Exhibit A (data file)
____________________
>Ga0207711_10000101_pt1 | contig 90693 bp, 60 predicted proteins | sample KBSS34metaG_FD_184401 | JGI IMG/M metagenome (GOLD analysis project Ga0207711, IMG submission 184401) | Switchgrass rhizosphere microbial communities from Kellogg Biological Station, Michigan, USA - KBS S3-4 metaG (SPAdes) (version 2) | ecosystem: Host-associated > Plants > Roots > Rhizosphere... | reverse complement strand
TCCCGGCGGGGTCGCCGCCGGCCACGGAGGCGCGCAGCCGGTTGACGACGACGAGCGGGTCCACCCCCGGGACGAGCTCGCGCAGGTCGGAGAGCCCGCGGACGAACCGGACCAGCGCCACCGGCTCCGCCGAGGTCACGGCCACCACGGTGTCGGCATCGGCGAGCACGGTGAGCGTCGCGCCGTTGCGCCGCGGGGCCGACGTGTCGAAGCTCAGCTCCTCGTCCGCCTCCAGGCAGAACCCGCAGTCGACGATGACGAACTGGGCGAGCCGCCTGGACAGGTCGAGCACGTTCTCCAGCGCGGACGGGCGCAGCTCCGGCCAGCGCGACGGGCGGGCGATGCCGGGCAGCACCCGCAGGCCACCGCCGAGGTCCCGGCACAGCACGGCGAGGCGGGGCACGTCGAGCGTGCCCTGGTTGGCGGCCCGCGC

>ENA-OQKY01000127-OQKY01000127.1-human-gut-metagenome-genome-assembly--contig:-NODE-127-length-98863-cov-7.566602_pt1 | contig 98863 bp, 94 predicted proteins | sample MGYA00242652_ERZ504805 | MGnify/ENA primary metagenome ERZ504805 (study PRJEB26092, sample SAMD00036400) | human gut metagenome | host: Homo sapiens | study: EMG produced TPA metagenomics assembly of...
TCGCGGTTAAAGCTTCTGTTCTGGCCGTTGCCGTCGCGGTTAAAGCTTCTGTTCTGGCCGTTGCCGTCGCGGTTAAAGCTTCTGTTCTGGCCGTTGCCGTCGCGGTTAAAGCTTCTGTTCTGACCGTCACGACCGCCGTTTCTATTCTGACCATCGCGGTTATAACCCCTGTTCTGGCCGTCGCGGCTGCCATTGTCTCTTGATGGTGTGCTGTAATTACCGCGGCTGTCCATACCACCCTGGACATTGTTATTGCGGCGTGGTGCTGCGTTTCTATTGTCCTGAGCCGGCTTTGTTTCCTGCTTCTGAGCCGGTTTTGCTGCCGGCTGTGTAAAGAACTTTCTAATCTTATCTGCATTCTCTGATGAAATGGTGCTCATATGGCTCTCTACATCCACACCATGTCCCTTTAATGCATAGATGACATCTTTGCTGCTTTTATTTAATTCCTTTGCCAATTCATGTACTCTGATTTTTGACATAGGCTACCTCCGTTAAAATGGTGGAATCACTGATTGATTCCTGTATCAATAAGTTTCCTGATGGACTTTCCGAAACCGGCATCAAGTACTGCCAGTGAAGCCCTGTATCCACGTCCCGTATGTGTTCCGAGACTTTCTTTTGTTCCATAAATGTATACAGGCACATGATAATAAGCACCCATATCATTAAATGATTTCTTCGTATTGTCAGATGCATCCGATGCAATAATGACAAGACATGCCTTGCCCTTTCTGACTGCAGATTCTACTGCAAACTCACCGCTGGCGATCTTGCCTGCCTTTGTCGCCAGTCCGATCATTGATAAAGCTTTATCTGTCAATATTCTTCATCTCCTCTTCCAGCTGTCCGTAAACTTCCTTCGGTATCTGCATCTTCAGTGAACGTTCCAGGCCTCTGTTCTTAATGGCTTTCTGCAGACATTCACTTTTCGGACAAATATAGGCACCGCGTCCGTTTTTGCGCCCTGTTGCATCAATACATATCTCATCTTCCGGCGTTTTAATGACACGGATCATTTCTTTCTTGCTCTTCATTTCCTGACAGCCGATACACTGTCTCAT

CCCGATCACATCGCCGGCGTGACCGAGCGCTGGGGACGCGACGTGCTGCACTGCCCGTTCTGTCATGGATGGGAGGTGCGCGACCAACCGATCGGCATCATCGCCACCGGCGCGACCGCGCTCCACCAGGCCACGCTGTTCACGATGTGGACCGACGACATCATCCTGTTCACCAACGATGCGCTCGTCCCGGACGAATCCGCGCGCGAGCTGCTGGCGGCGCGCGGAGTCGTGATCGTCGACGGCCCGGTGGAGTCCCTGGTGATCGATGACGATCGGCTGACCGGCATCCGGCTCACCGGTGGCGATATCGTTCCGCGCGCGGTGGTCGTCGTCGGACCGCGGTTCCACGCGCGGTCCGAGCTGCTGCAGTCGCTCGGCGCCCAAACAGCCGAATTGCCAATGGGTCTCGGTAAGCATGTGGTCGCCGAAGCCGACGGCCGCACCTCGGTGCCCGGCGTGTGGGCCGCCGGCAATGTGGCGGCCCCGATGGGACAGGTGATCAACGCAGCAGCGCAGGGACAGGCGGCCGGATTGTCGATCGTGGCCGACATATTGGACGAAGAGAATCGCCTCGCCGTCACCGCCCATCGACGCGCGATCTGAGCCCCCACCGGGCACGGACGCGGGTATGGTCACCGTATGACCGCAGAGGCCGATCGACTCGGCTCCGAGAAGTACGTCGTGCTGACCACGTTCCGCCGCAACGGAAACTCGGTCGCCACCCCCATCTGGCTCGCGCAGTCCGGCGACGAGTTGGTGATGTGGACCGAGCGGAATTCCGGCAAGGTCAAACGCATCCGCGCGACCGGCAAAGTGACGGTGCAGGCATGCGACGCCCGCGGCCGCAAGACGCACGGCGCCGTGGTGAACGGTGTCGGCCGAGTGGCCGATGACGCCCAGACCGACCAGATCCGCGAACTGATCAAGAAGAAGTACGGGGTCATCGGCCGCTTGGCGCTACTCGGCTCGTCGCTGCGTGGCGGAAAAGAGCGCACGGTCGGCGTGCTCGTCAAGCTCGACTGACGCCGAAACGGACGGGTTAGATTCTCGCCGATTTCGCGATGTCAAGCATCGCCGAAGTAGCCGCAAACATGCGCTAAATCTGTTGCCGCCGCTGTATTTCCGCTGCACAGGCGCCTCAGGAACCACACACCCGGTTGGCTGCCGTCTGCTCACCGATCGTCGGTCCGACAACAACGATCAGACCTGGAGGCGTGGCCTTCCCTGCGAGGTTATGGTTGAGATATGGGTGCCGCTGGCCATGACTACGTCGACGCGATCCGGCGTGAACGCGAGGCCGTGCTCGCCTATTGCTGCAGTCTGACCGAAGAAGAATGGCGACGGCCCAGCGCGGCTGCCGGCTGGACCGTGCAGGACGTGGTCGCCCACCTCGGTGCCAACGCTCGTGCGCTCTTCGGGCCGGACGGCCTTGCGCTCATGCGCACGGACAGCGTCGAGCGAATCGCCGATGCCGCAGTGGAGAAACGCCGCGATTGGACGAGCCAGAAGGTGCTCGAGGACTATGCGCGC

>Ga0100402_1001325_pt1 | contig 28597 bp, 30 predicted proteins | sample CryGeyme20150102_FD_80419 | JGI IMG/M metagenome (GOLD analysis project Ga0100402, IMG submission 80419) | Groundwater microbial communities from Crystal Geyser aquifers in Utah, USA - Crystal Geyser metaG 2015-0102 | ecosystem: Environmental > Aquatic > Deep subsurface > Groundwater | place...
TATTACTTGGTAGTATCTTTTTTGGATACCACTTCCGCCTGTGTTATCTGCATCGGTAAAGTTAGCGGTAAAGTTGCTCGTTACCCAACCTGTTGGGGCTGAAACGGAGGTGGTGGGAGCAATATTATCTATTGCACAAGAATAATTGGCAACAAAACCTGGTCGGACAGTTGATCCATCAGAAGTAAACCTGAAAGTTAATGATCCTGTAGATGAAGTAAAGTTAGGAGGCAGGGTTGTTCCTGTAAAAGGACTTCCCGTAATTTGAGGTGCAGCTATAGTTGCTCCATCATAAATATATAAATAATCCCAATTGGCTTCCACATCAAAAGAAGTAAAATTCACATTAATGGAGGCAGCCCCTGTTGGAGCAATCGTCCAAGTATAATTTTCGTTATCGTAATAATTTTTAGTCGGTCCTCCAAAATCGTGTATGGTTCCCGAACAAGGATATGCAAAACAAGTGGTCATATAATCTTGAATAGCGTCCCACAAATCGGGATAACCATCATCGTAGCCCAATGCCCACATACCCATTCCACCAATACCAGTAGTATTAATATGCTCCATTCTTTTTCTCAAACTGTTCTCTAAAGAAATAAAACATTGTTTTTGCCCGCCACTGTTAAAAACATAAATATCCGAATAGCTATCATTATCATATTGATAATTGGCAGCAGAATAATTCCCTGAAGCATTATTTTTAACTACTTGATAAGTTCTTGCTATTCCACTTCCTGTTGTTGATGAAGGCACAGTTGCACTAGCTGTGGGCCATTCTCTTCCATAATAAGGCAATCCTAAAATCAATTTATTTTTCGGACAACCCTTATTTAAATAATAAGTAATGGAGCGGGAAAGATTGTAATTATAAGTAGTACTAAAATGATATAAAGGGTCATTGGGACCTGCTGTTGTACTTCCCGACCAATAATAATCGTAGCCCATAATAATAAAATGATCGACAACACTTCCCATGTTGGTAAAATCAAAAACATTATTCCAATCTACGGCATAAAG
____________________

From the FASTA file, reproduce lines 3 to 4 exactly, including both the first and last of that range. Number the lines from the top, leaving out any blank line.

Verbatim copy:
>ENA-OQKY01000127-OQKY01000127.1-human-gut-metagenome-genome-assembly--contig:-NODE-127-length-98863-cov-7.566602_pt1 | contig 98863 bp, 94 predicted proteins | sample MGYA00242652_ERZ504805 | MGnify/ENA primary metagenome ERZ504805 (study PRJEB26092, sample SAMD00036400) | human gut metagenome | host: Homo sapiens | study: EMG produced TPA metagenomics assembly of...
TCGCGGTTAAAGCTTCTGTTCTGGCCGTTGCCGTCGCGGTTAAAGCTTCTGTTCTGGCCGTTGCCGTCGCGGTTAAAGCTTCTGTTCTGGCCGTTGCCGTCGCGGTTAAAGCTTCTGTTCTGACCGTCACGACCGCCGTTTCTATTCTGACCATCGCGGTTATAACCCCTGTTCTGGCCGTCGCGGCTGCCATTGTCTCTTGATGGTGTGCTGTAATTACCGCGGCTGTCCATACCACCCTGGACATTGTTATTGCGGCGTGGTGCTGCGTTTCTATTGTCCTGAGCCGGCTTTGTTTCCTGCTTCTGAGCCGGTTTTGCTGCCGGCTGTGTAAAGAACTTTCTAATCTTATCTGCATTCTCTGATGAAATGGTGCTCATATGGCTCTCTACATCCACACCATGTCCCTTTAATGCATAGATGACATCTTTGCTGCTTTTATTTAATTCCTTTGCCAATTCATGTACTCTGATTTTTGACATAGGCTACCTCCGTTAAAATGGTGGAATCACTGATTGATTCCTGTATCAATAAGTTTCCTGATGGACTTTCCGAAACCGGCATCAAGTACTGCCAGTGAAGCCCTGTATCCACGTCCCGTATGTGTTCCGAGACTTTCTTTTGTTCCATAAATGTATACAGGCACATGATAATAAGCACCCATATCATTAAATGATTTCTTCGTATTGTCAGATGCATCCGATGCAATAATGACAAGACATGCCTTGCCCTTTCTGACTGCAGATTCTACTGCAAACTCACCGCTGGCGATCTTGCCTGCCTTTGTCGCCAGTCCGATCATTGATAAAGCTTTATCTGTCAATATTCTTCATCTCCTCTTCCAGCTGTCCGTAAACTTCCTTCGGTATCTGCATCTTCAGTGAACGTTCCAGGCCTCTGTTCTTAATGGCTTTCTGCAGACATTCACTTTTCGGACAAATATAGGCACCGCGTCCGTTTTTGCGCCCTGTTGCATCAATACATATCTCATCTTCCGGCGTTTTAATGACACGGATCATTTCTTTCTTGCTCTTCATTTCCTGACAGCCGATACACTGTCTCAT